In the COT discussion further down, the commercial traders increased their short positions in both gold and silver during the reporting week...and by far more than I was expecting. The Big 4 traders also increased their short positions in silver and in gold -- and the '5 through 8' big shorts in silver actually decreased their short position.

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The CME Daily Delivery Report showed that 123 gold and 15 silver contracts were posted for delivery within the COMEX-approved depositories on Tuesday.

In gold, there were four short/issuers in total -- and the three largest were JPMorgan, Advantage and Citigroup, issuing 92, 14 and 13 contracts out of their respective client accounts. There were seven long/stoppers -- and the biggest was BofA Securities, as they picked up 54 contracts in total...50 for their house account, and the other 4 for clients. Next were JPMorgan and Advantage, stopping 40 and 13 contracts for their respective client accounts. Goldman was in fourth spot, picking up 10 contracts for its client account as well.

In silver, the two short/issuers were ADM and JPMorgan, issuing 9 and 6 contract. The biggest of the four long/stoppers was JPMorgan, as they picked up 10 contracts. All contracts issued and stopped involved their respective client accounts.

In platinum, there were 54 contracts issued and stopped.

The link to yesterday's Issuers and Stoppers Report is here.

So far this month there have been 965 gold contracts issued/reissued and stopped -- and that number in silver is 5,872 contracts. In platinum, there have been 3,061 contracts issued and stopped, which is quite a few -- and zero contracts in palladium.

The CME Preliminary Report for the Thursday trading session showed that gold open interest in July rose by 14 contracts, leaving 327 still around, minus the 123 contracts mentioned a few paragraphs ago. Thursday's Daily Delivery Report showed that 51 gold contracts were actually posted for delivery on Monday, so that means that 51+14=65 more gold contracts were added to July deliveries. Silver o.i. in July declined by 238 contracts, leaving 874 still open, minus the 15 contracts mentioned a few paragraphs ago. Thursday's Daily Delivery Report showed that 198 silver contracts were actually posted for delivery on Monday, so that means that 238-198=40 more silver contracts disappeared from the July delivery month.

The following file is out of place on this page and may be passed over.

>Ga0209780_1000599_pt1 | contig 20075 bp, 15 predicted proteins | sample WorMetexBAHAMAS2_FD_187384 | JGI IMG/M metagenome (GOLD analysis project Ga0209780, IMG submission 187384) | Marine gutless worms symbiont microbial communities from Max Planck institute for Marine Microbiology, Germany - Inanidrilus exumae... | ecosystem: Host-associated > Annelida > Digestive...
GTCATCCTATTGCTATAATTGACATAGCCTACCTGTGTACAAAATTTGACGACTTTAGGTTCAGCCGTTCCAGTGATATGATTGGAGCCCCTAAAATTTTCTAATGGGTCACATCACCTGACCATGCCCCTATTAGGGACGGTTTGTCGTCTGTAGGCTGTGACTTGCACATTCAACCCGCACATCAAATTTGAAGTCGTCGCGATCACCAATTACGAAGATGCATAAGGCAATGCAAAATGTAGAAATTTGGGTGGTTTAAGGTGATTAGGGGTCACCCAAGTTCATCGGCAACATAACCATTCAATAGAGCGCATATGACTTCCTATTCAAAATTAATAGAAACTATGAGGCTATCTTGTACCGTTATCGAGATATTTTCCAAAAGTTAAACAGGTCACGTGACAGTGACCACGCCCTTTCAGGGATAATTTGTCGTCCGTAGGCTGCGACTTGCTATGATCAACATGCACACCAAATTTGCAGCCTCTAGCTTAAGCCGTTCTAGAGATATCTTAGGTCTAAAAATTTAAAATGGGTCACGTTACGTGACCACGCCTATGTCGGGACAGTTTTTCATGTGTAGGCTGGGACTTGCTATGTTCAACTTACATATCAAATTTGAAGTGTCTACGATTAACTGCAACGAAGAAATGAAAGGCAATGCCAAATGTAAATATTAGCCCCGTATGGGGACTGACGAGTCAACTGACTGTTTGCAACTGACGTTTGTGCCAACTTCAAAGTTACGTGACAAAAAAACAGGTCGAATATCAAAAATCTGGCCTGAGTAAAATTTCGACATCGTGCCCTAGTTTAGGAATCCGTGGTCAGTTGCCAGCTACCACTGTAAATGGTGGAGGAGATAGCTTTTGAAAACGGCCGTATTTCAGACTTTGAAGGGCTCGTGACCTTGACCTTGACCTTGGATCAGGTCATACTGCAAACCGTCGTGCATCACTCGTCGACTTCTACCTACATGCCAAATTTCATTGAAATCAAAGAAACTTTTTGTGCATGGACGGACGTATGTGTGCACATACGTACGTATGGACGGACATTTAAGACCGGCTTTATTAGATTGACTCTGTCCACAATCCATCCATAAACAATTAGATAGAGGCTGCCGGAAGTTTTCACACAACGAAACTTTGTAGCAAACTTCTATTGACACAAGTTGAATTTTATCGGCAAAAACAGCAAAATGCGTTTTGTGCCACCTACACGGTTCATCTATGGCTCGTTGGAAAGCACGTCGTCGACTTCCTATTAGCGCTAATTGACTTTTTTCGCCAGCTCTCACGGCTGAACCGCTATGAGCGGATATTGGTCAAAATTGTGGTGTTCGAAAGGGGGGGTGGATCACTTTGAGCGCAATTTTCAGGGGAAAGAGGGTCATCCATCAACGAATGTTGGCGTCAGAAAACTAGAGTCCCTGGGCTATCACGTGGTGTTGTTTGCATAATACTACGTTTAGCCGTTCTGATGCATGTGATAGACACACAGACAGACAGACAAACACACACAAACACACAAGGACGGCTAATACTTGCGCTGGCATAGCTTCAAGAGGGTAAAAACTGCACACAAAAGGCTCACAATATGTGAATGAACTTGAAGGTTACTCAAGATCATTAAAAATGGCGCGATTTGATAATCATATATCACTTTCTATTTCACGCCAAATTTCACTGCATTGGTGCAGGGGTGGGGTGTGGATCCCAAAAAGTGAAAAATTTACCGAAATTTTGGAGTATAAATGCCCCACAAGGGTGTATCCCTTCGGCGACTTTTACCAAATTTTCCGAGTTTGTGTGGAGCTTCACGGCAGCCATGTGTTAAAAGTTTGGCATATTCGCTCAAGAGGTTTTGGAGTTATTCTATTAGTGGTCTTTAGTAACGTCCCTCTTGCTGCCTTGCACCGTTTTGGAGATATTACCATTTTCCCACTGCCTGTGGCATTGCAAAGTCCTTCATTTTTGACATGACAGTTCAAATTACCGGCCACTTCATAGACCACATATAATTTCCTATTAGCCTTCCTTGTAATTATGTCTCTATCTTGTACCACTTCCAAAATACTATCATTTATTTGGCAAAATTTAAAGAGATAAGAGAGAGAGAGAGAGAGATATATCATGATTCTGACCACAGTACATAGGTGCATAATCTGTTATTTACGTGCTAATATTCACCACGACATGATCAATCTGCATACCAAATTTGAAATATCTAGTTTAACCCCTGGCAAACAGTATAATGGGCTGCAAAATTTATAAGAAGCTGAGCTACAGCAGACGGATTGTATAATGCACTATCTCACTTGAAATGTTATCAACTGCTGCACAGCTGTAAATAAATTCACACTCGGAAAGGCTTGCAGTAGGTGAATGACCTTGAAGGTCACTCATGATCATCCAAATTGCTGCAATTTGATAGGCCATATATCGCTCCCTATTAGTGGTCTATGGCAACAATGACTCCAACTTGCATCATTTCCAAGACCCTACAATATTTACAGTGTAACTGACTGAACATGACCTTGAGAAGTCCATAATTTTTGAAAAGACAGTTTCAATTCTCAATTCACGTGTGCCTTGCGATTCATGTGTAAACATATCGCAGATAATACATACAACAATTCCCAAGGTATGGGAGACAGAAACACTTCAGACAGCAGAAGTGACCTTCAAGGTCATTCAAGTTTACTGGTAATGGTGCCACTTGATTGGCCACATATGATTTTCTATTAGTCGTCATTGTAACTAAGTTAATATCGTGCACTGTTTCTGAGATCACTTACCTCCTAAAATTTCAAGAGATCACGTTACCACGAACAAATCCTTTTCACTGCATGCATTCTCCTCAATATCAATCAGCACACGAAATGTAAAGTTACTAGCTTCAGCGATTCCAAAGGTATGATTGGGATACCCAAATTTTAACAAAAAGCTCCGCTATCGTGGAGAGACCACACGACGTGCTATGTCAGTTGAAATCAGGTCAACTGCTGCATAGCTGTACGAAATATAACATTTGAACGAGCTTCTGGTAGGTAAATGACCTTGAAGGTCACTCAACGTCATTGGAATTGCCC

Total gold open interest at the close yesterday rose by 9,013 COMEX contracts, a number I certainly wasn't happy to see, although it could be mostly spread related as per Ted Butler. Total silver o.i. declined by 1,338 contracts.

Both numbers are subject to slight adjustments [usually downwards] when the final numbers are posted on the CME's website on Monday morning CDT.

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There were no reported changes in GLD yesterday, but an authorized participant removed 927,002 troy ounces of silver from SLV.

In other gold and silver ETFs and mutual funds on Planet Earth on Friday, net of any changes in COMEX, GLD & SLV inventories, there was a net 63,437 troy ounces of gold added -- and a net 97,882 troy ounces of silver was added as well.

There was a tiny sales report from the U.S. Mint yesterday, they sold 4,000 troy ounces of those one-ounce 24K gold buffaloes -- and that was all.

Month-to-date the mint has sold 26,000 troy ounces of gold eagles -- 10,500 one-ounce 24K gold buffaloes -- and 849,000 silver eagles.